London, England - Saint Morwenna, who in the 6th century built a church on a cliff with her bare hands, must be turning in her grave. Her beloved Cornwall, the last redoubt of Celtic Christians, is to teach witchcraft and Druidry as part of RE. The county council regards her religion (and that of other Cornish saints such as Piran and Petroc) as no better than paganism.
It makes perfect sense. Fear of being judgmental is so ingrained today that no one dares distinguish between occult and Christian values, the tarot and the Torah, the animist and the imam. Right and wrong present a problem for liberals who spy covert imperialism or racism in every moral judgment. Saying someone has sinned is “disrespecting” them, as Catherine Tate’s Lauren Cooper might say. Speaking of religious values is as dangerous as playing with the pin on a hand-grenade: it could end up with too many Britons blown out of their complacency. No one should dare proclaim that adultery is wrong; greed, bad; or self-sacrifice, good. In doing so, they’d be trampling the rights of those who don’t hold such values.
This mentality is not confined to Cornwall. When the BBC’s The Big Questions asked me to join its panel of religious commentators two years ago, I was taken aback to find it included a Druid. Emma Restall Orr rabbited on inoffensively about mother nature, but I was shocked that her platitudes were given the status of religious belief by the programme makers. Ms Restall Orr exults in her website that the media has stopped seeing Druidism “as a game” and now invites her on serious faith and ethics programmes from ITV’s Ultimate Questions to Radio 4’s The Moral Maze and Sunday Programme.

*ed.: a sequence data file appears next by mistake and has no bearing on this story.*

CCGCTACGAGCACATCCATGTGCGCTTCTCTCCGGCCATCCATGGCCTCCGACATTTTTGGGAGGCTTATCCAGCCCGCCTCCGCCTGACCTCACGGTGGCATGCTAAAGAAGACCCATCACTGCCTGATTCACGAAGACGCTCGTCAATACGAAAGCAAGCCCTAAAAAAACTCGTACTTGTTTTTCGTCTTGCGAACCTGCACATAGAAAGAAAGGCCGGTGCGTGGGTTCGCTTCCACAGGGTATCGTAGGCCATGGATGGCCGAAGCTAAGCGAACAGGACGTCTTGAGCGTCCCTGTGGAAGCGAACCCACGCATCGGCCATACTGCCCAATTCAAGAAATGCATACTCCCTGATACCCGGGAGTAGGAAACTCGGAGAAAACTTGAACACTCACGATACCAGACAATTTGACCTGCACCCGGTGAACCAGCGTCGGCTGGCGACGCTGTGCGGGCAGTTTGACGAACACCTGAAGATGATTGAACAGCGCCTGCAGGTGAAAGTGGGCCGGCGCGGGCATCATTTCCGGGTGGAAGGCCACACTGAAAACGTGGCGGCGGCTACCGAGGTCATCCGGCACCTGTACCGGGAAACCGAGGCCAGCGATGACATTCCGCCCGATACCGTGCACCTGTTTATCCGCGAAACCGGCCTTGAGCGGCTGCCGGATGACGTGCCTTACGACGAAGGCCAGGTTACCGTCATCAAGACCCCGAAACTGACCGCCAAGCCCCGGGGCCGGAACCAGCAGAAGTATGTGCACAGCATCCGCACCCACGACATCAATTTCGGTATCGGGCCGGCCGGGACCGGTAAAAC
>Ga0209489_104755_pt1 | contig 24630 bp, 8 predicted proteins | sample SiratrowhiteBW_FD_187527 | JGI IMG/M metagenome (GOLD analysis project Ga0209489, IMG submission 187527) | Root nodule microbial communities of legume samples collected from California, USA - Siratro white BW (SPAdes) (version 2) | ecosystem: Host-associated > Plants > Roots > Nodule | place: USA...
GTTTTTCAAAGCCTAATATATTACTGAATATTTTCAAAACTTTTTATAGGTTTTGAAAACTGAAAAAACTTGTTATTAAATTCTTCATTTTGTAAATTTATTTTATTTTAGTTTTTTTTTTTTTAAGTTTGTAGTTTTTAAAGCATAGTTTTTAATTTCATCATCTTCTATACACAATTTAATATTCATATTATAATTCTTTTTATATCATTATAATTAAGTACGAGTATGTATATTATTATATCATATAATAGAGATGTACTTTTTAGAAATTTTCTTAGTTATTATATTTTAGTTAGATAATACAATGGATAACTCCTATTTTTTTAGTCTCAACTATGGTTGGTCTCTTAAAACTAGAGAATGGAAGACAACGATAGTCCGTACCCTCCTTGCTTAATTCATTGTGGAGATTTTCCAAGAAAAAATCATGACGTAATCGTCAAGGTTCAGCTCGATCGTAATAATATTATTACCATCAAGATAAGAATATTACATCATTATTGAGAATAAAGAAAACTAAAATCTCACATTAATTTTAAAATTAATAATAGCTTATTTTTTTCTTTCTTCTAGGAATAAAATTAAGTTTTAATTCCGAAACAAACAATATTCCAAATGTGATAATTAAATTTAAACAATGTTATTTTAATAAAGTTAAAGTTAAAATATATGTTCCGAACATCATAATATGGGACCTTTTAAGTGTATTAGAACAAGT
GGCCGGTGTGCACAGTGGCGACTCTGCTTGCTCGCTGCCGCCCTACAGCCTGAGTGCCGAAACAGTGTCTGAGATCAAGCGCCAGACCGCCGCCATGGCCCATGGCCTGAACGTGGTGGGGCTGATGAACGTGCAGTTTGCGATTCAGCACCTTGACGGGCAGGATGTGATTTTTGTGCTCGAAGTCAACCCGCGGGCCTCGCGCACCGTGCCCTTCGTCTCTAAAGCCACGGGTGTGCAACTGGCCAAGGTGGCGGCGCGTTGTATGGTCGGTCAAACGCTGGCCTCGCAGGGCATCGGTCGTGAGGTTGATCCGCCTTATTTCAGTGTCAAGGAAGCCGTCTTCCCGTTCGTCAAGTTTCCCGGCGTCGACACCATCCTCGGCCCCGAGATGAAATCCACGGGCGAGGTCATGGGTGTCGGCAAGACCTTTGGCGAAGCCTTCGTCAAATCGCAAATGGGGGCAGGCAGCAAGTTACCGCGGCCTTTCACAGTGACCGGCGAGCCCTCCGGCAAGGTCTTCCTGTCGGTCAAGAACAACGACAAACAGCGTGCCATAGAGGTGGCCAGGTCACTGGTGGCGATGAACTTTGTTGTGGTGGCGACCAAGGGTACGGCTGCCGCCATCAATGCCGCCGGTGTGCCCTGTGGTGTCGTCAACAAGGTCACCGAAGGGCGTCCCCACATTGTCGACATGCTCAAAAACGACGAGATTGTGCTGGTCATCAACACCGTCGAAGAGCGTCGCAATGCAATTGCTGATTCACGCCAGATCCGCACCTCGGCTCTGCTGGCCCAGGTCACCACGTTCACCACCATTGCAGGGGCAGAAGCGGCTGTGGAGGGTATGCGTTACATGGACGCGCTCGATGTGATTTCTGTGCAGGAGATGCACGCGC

God, Gaia, whatever: school children are already as familiar with the solstice as with the sacraments. In pockets of Cornwall, children will point out a nun in her habit: “Look, a Druid!” Their parents will merely shrug — one set of belief is as good as another. How long before the end of term is marked by a Black Mass, with only Health and Safety preventing a human sacrifice?
The Cornish may be soft-headed, but Scots are too thin-skinned. The Economist warned last week that independence would reduce Scotland to “Skintland”. The best-selling weekly published a map on its cover that twinned “Edinborrow” with Athens and featured the “Orkward Islands” and the “Loanlands”. Such wit was lost on First Minister Alex Salmond, however: he denounced the “sneering” magazine and claimed it would “rue the day” it insulted his voters.
After generations of jokes about what does the Scotsman wear under his kilt, perhaps the citizens north of the border no longer find the English sense of humour a laughing matter. But if I were Mr Salmond, whose likeness to Shrek has been the source of great amusement in our household for years, I’d refrain from over-reaction. Surely he would not want “Scottish” to become an unfair and prejudiced byword for “humourless” in the way it now is for “stingy”?
Scotland is beautiful but my favourite bit of Britain is Somerset, where, in a ramshackle farmhouse, the enterprising English spirit thrives. In one corner, Julian Temperley, traditionalist cider-maker, faces down the Eurocrats’ regulations that pander to the French by making his own English cider brandy (knocks spots off Calvados). In the other, Alice, his designer daughter, sews fashionable frocks for fans, who include the Duchess of Cambridge. Alas, a shadow is falling over this happy homestead: in its battle against binge drinking, the Government wants to raise the price of cider. Fine for supermarkets, argues Julian, but a price hike would scare away customers for his own lovingly fermented scrumpy. I urge Cameron and Clegg to visit the Temperleys and sample their elixir; one sip, and they will place the whole industry under the protection of English Heritage. And add cider-making to the National Curriculum.